A heavy anxiety followed me around all day last Thursday. Anxiety is not impending doom to me. It’s not the jittery sense that something bad is about to happen. Anxiety is a No Space feeling. It is walls surrounding me, moving in. And it’s me stuck inside them: panicky, restless, overwhelmed, with nowhere to go.
At Kindergarten pick-up, my friend asked me what I did that day. I began to fumble around in my mind to find something to tell her. I instantly felt shame on top of my anxiety because I’d done so little and people were supposed to do things. People were out there doing world-changing things like publishing great books and people were even out there doing ordinary things like washing cars. All while I was sitting in my house, overwhelmed, not doing any of the things. The truth is that Billy had watched the iPad and played with his trains and I had – I don’t know – what had I done? I looked at her and said: I haven’t done anything. I have felt anxious all day because what we lose when we’re honest, we never really had to begin with. I don’t want perfect anymore. Give me real, please. Give me free. I am so god damn sick of the correct thing to say. I am so freaking done with the rules.
“I feel like that sometimes, too,” she said.
And for the first time that day, I felt grounded on the earth, connected by what it means to share a real space with someone instead of following the scripts we all agree to adhere to. Too often we send the shiny versions of who we’re supposed to be out into the world and she is armed with smiles and I’m sorry’s, straightened hair and sound byte replies like a sword to defend the real woman inside: the one who’s a little jacked up, a little in pain, a little lonely, a little pissed.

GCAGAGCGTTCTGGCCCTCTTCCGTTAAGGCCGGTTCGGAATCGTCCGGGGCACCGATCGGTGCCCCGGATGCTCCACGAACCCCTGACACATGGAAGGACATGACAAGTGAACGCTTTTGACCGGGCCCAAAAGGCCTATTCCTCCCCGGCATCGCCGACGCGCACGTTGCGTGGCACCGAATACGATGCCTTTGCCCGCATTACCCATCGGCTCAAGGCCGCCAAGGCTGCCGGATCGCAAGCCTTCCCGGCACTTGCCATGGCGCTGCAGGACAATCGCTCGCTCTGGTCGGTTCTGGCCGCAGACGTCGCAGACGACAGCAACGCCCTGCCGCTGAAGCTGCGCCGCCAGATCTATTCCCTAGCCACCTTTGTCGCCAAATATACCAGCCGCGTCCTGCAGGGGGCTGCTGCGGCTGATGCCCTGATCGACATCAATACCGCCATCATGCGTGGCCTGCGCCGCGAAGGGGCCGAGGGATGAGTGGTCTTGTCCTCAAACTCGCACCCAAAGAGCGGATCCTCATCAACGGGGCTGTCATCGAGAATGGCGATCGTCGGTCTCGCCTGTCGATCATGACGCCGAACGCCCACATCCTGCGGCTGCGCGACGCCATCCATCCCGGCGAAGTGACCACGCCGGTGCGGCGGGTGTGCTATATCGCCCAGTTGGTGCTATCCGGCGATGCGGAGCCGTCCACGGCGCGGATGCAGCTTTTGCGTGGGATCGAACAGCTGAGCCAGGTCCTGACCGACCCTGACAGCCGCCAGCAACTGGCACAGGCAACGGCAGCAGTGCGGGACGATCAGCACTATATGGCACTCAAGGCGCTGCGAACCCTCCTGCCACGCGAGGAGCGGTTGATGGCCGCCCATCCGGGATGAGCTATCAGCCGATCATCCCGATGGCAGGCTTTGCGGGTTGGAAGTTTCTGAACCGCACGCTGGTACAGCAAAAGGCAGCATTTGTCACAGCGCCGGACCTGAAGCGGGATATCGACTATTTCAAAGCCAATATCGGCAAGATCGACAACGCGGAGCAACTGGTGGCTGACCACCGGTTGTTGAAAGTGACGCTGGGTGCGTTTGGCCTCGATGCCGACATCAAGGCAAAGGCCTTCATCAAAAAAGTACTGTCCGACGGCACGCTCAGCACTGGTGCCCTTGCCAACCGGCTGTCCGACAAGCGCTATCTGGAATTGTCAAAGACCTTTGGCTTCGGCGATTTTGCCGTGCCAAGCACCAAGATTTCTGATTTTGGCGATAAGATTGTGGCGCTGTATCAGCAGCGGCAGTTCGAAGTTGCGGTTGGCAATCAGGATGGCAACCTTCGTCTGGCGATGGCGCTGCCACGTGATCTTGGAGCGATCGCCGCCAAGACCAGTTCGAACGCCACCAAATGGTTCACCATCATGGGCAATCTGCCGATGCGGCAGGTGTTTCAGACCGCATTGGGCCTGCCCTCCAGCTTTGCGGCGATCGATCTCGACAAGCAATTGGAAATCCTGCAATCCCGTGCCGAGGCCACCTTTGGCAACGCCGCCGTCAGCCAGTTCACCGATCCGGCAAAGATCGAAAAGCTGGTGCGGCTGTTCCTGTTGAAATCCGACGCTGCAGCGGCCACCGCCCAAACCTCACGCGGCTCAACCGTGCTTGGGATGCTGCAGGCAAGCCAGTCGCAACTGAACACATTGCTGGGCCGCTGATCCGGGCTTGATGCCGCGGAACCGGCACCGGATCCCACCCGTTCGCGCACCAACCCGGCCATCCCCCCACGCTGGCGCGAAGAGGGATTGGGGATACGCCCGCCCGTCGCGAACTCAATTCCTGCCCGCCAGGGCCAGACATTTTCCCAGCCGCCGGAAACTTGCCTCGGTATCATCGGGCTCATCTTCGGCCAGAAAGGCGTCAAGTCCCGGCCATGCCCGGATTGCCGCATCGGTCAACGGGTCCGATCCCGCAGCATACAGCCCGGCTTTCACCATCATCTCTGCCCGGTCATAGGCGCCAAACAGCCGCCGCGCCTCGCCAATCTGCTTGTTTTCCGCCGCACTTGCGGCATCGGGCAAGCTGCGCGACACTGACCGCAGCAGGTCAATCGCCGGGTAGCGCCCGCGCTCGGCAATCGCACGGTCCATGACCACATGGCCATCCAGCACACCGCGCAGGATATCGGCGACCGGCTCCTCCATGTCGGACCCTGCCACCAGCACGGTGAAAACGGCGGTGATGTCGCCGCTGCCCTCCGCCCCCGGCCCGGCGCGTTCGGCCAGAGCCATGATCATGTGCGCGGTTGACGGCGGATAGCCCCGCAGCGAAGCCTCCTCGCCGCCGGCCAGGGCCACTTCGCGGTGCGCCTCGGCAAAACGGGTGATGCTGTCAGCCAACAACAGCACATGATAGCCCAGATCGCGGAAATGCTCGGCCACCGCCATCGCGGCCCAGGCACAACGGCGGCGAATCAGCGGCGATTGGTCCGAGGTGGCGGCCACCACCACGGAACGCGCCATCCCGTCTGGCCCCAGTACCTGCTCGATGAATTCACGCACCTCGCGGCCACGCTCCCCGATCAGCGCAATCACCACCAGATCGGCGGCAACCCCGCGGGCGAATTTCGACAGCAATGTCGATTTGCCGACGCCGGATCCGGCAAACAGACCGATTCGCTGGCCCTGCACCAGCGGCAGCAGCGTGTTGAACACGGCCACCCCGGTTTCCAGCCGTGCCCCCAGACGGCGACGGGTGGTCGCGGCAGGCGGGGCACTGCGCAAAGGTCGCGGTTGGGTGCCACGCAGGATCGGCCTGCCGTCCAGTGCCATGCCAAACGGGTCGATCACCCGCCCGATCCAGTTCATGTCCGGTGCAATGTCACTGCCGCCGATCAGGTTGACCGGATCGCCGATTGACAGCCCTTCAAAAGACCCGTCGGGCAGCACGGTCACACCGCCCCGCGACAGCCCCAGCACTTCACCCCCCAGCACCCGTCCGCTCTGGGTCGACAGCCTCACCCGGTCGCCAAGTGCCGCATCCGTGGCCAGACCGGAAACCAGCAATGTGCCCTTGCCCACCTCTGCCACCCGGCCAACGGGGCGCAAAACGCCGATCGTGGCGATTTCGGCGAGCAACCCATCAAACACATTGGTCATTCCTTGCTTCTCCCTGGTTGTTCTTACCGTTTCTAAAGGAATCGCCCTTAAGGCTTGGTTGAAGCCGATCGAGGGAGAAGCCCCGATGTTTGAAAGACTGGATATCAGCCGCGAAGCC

That sense that tells us we are on the outer, we don’t belong, we’re not like the others, we’re doing it wrong? We all have that. It’s best to point to that bit inside ourselves where it lives and expose it. Because once we do, we give permission for others to point to their insides and say: And here, too.
And what a great big relief that is.
Our hot, messy loneliness is so universal, in the end, it becomes the thing which unifies us. We might be lonely but we’re ALONE TOGETHER. Is there a hashtag for that? I might start one. #alonetogether #yeah!
Anyway you guys, I’m slowly re-emerging from a 72-hour viral assault which left me confined to the bed, sweating and delirious for the most part. I’ve been online so much over the past 72 hours trying to distract my mind from how miserable my body felt and Christ on a cracker, the online world is a real frightening place. People are NASTY, you guys. Not only that, I’ve caught up on both the Presidential debates and I’ve got a massive headache, for obvious reasons, and I’m wondering if my daughter had a better chance at winning the election? I asked her this morning what she’d do as President and she said, simply, “More chocolate” so naturally we’re moving to America and I’m letting her run because that is a policy (and a person) I could get behind.
Signing off today with a little Small Happies post and a few things to love this windy Tuesday.
Celebrating our new house settling.
My writing girl. Always. Everywhere.
And sunny pool days celebrating friends.
And a few things to love this week:
Girls & Their Frenemies article.
Alain de Botton’s podcast via Meshel Laurie’s Nitty Gritty Committee: Sent to me by a friend and highly recommend!
An Open Letter To Donald Trump From Some Angry Women The author had me at her opening paragraph: Dear Mr. Trump… can I call you Mr. Trump? Is that ok? I want you to be happy, that’s very important to me. The feminist in me had to laugh.